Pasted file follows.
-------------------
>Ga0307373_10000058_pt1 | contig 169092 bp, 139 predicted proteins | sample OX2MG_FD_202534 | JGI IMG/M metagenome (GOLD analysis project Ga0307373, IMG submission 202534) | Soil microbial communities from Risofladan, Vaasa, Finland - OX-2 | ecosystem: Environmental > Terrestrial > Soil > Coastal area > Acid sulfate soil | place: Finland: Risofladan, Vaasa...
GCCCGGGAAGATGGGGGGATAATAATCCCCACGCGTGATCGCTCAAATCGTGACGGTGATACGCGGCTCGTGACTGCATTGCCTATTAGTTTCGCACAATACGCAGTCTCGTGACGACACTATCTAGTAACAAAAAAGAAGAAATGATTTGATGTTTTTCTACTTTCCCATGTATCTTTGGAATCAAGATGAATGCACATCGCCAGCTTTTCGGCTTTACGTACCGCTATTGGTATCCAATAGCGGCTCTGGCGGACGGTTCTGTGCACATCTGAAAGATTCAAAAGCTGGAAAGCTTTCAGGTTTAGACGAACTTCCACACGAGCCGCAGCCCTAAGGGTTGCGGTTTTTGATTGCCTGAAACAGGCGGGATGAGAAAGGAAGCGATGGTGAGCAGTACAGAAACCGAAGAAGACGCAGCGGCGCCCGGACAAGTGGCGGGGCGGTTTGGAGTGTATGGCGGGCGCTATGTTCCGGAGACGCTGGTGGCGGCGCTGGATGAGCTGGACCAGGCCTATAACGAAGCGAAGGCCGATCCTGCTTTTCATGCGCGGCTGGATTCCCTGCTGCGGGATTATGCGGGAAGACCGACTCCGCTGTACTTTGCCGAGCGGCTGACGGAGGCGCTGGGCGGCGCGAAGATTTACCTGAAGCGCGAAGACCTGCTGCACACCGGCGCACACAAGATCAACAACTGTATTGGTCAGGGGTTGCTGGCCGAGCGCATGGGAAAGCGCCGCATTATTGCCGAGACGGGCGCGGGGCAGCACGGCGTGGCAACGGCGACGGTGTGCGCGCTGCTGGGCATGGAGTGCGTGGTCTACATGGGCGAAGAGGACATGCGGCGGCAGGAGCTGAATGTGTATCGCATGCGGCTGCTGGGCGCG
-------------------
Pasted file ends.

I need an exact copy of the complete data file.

>Ga0307373_10000058_pt1 | contig 169092 bp, 139 predicted proteins | sample OX2MG_FD_202534 | JGI IMG/M metagenome (GOLD analysis project Ga0307373, IMG submission 202534) | Soil microbial communities from Risofladan, Vaasa, Finland - OX-2 | ecosystem: Environmental > Terrestrial > Soil > Coastal area > Acid sulfate soil | place: Finland: Risofladan, Vaasa...
GCCCGGGAAGATGGGGGGATAATAATCCCCACGCGTGATCGCTCAAATCGTGACGGTGATACGCGGCTCGTGACTGCATTGCCTATTAGTTTCGCACAATACGCAGTCTCGTGACGACACTATCTAGTAACAAAAAAGAAGAAATGATTTGATGTTTTTCTACTTTCCCATGTATCTTTGGAATCAAGATGAATGCACATCGCCAGCTTTTCGGCTTTACGTACCGCTATTGGTATCCAATAGCGGCTCTGGCGGACGGTTCTGTGCACATCTGAAAGATTCAAAAGCTGGAAAGCTTTCAGGTTTAGACGAACTTCCACACGAGCCGCAGCCCTAAGGGTTGCGGTTTTTGATTGCCTGAAACAGGCGGGATGAGAAAGGAAGCGATGGTGAGCAGTACAGAAACCGAAGAAGACGCAGCGGCGCCCGGACAAGTGGCGGGGCGGTTTGGAGTGTATGGCGGGCGCTATGTTCCGGAGACGCTGGTGGCGGCGCTGGATGAGCTGGACCAGGCCTATAACGAAGCGAAGGCCGATCCTGCTTTTCATGCGCGGCTGGATTCCCTGCTGCGGGATTATGCGGGAAGACCGACTCCGCTGTACTTTGCCGAGCGGCTGACGGAGGCGCTGGGCGGCGCGAAGATTTACCTGAAGCGCGAAGACCTGCTGCACACCGGCGCACACAAGATCAACAACTGTATTGGTCAGGGGTTGCTGGCCGAGCGCATGGGAAAGCGCCGCATTATTGCCGAGACGGGCGCGGGGCAGCACGGCGTGGCAACGGCGACGGTGTGCGCGCTGCTGGGCATGGAGTGCGTGGTCTACATGGGCGAAGAGGACATGCGGCGGCAGGAGCTGAATGTGTATCGCATGCGGCTGCTGGGCGCG